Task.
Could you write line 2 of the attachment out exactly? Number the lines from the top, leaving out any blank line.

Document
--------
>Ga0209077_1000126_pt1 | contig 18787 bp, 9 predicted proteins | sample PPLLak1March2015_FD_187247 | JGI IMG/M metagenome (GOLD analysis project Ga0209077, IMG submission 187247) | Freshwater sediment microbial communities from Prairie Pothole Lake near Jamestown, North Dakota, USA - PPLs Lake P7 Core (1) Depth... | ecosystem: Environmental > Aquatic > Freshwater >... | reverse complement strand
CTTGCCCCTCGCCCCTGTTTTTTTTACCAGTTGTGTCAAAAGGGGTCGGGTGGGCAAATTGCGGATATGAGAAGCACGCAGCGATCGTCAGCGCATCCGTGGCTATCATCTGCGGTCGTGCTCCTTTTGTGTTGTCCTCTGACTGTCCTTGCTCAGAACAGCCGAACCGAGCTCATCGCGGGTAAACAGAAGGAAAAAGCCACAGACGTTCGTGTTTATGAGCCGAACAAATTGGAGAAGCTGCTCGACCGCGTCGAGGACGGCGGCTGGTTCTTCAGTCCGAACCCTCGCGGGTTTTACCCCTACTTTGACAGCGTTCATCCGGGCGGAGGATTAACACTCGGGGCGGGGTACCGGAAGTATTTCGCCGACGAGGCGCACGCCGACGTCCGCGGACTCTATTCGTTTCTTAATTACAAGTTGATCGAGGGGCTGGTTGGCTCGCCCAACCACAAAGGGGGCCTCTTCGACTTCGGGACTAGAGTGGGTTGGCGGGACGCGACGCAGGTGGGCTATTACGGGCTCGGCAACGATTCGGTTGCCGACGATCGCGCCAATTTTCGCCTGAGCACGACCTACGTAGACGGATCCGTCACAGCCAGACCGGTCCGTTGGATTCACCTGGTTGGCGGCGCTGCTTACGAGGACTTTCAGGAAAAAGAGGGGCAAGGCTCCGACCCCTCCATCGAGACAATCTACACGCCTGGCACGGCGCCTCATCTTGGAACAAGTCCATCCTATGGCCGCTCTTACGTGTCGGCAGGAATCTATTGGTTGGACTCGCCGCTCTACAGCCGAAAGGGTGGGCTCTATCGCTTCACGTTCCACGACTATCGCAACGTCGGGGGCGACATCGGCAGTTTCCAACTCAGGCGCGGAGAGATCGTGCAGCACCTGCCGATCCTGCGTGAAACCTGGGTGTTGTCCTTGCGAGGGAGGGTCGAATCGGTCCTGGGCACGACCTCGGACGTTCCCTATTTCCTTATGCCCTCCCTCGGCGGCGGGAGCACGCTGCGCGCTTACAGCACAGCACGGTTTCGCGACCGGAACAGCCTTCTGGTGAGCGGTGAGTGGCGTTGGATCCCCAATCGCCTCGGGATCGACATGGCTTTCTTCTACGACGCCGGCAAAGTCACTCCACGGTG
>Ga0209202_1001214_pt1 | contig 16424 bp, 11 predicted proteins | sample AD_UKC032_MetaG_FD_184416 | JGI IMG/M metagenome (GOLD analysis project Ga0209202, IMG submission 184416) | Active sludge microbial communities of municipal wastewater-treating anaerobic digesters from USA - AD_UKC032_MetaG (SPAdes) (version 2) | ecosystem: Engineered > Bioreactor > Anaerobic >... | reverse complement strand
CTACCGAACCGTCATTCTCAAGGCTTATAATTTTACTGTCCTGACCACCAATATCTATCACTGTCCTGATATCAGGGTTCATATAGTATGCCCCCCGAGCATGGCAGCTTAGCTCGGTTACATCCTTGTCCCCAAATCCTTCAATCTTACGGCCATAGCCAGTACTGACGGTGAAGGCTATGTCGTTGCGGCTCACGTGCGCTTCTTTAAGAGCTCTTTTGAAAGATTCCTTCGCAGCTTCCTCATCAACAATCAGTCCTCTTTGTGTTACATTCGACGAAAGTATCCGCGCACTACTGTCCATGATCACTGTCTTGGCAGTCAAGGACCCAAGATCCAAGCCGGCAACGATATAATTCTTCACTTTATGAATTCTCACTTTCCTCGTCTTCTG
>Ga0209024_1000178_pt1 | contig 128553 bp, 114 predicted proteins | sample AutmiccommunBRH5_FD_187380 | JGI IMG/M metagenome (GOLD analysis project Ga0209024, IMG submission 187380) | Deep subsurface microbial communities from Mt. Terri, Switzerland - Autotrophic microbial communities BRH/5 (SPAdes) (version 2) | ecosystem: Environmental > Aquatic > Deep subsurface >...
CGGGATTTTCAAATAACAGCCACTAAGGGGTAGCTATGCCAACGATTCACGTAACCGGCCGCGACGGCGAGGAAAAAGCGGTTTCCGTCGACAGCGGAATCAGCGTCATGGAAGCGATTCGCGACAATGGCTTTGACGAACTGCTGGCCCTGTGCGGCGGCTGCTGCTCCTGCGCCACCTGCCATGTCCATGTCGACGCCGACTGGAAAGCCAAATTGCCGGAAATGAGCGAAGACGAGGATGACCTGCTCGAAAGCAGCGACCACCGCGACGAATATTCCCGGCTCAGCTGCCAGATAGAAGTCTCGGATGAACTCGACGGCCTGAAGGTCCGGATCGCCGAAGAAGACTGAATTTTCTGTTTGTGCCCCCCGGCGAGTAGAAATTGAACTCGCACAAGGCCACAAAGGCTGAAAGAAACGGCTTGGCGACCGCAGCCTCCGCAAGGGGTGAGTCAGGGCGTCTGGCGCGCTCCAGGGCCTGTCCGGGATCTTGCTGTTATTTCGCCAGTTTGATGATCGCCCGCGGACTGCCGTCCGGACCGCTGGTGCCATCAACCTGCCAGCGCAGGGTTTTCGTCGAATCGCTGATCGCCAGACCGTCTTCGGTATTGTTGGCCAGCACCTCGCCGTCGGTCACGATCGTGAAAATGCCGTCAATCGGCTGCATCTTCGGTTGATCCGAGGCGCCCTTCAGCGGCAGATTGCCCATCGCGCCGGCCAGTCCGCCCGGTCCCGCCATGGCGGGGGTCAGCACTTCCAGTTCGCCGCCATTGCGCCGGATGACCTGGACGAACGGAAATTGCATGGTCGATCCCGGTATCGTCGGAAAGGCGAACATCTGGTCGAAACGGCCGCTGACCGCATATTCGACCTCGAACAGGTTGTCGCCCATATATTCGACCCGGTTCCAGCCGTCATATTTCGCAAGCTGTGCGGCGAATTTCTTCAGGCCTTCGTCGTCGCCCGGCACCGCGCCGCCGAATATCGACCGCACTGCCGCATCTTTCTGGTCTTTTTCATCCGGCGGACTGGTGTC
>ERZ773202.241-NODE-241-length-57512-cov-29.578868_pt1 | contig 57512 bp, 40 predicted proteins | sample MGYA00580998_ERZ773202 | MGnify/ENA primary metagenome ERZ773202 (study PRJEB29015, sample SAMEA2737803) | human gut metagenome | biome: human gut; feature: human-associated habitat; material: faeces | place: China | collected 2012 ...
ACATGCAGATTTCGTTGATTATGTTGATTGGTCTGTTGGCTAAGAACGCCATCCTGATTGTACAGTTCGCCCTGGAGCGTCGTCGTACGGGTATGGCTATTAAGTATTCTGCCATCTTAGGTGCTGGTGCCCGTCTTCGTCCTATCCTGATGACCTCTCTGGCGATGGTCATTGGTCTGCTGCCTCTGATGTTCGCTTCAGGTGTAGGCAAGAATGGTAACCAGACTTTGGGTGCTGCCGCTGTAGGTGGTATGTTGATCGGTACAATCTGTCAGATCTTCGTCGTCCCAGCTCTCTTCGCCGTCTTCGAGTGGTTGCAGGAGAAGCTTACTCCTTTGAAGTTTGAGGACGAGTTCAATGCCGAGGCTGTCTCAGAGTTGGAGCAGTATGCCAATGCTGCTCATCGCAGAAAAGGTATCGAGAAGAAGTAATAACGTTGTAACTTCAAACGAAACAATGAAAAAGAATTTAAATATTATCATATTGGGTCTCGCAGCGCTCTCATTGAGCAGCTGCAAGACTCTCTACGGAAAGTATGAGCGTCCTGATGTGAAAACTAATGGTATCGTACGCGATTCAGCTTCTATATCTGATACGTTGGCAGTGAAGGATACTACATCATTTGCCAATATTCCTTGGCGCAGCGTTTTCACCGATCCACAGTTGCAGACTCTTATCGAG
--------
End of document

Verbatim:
CTTGCCCCTCGCCCCTGTTTTTTTTACCAGTTGTGTCAAAAGGGGTCGGGTGGGCAAATTGCGGATATGAGAAGCACGCAGCGATCGTCAGCGCATCCGTGGCTATCATCTGCGGTCGTGCTCCTTTTGTGTTGTCCTCTGACTGTCCTTGCTCAGAACAGCCGAACCGAGCTCATCGCGGGTAAACAGAAGGAAAAAGCCACAGACGTTCGTGTTTATGAGCCGAACAAATTGGAGAAGCTGCTCGACCGCGTCGAGGACGGCGGCTGGTTCTTCAGTCCGAACCCTCGCGGGTTTTACCCCTACTTTGACAGCGTTCATCCGGGCGGAGGATTAACACTCGGGGCGGGGTACCGGAAGTATTTCGCCGACGAGGCGCACGCCGACGTCCGCGGACTCTATTCGTTTCTTAATTACAAGTTGATCGAGGGGCTGGTTGGCTCGCCCAACCACAAAGGGGGCCTCTTCGACTTCGGGACTAGAGTGGGTTGGCGGGACGCGACGCAGGTGGGCTATTACGGGCTCGGCAACGATTCGGTTGCCGACGATCGCGCCAATTTTCGCCTGAGCACGACCTACGTAGACGGATCCGTCACAGCCAGACCGGTCCGTTGGATTCACCTGGTTGGCGGCGCTGCTTACGAGGACTTTCAGGAAAAAGAGGGGCAAGGCTCCGACCCCTCCATCGAGACAATCTACACGCCTGGCACGGCGCCTCATCTTGGAACAAGTCCATCCTATGGCCGCTCTTACGTGTCGGCAGGAATCTATTGGTTGGACTCGCCGCTCTACAGCCGAAAGGGTGGGCTCTATCGCTTCACGTTCCACGACTATCGCAACGTCGGGGGCGACATCGGCAGTTTCCAACTCAGGCGCGGAGAGATCGTGCAGCACCTGCCGATCCTGCGTGAAACCTGGGTGTTGTCCTTGCGAGGGAGGGTCGAATCGGTCCTGGGCACGACCTCGGACGTTCCCTATTTCCTTATGCCCTCCCTCGGCGGCGGGAGCACGCTGCGCGCTTACAGCACAGCACGGTTTCGCGACCGGAACAGCCTTCTGGTGAGCGGTGAGTGGCGTTGGATCCCCAATCGCCTCGGGATCGACATGGCTTTCTTCTACGACGCCGGCAAAGTCACTCCACGGTG